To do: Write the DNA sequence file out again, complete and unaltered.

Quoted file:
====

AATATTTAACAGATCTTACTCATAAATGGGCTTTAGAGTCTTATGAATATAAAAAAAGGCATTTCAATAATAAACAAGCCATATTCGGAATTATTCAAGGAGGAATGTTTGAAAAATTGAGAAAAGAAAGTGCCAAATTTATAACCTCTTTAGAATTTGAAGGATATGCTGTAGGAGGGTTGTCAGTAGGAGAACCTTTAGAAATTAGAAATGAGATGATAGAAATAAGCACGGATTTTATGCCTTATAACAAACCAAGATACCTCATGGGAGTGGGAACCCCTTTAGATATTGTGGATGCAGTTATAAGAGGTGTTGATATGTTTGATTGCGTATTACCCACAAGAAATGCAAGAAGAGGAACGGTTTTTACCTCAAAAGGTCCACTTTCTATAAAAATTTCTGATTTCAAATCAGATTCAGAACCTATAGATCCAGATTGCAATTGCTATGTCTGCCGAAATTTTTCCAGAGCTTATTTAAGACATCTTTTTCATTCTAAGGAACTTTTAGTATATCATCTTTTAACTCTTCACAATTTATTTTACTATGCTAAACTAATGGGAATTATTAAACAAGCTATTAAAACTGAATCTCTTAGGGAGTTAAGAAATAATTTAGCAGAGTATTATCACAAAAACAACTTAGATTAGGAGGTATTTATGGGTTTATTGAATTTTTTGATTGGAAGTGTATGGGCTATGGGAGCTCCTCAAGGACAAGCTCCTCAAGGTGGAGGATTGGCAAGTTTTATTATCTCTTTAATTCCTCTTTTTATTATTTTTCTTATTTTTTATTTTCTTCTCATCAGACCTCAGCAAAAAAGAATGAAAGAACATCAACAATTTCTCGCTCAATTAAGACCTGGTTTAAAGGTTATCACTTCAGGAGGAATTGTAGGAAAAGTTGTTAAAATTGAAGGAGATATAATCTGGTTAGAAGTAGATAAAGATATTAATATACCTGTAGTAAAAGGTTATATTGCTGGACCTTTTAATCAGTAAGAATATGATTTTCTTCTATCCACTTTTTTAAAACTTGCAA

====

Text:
AATATTTAACAGATCTTACTCATAAATGGGCTTTAGAGTCTTATGAATATAAAAAAAGGCATTTCAATAATAAACAAGCCATATTCGGAATTATTCAAGGAGGAATGTTTGAAAAATTGAGAAAAGAAAGTGCCAAATTTATAACCTCTTTAGAATTTGAAGGATATGCTGTAGGAGGGTTGTCAGTAGGAGAACCTTTAGAAATTAGAAATGAGATGATAGAAATAAGCACGGATTTTATGCCTTATAACAAACCAAGATACCTCATGGGAGTGGGAACCCCTTTAGATATTGTGGATGCAGTTATAAGAGGTGTTGATATGTTTGATTGCGTATTACCCACAAGAAATGCAAGAAGAGGAACGGTTTTTACCTCAAAAGGTCCACTTTCTATAAAAATTTCTGATTTCAAATCAGATTCAGAACCTATAGATCCAGATTGCAATTGCTATGTCTGCCGAAATTTTTCCAGAGCTTATTTAAGACATCTTTTTCATTCTAAGGAACTTTTAGTATATCATCTTTTAACTCTTCACAATTTATTTTACTATGCTAAACTAATGGGAATTATTAAACAAGCTATTAAAACTGAATCTCTTAGGGAGTTAAGAAATAATTTAGCAGAGTATTATCACAAAAACAACTTAGATTAGGAGGTATTTATGGGTTTATTGAATTTTTTGATTGGAAGTGTATGGGCTATGGGAGCTCCTCAAGGACAAGCTCCTCAAGGTGGAGGATTGGCAAGTTTTATTATCTCTTTAATTCCTCTTTTTATTATTTTTCTTATTTTTTATTTTCTTCTCATCAGACCTCAGCAAAAAAGAATGAAAGAACATCAACAATTTCTCGCTCAATTAAGACCTGGTTTAAAGGTTATCACTTCAGGAGGAATTGTAGGAAAAGTTGTTAAAATTGAAGGAGATATAATCTGGTTAGAAGTAGATAAAGATATTAATATACCTGTAGTAAAAGGTTATATTGCTGGACCTTTTAATCAGTAAGAATATGATTTTCTTCTATCCACTTTTTTAAAACTTGCAA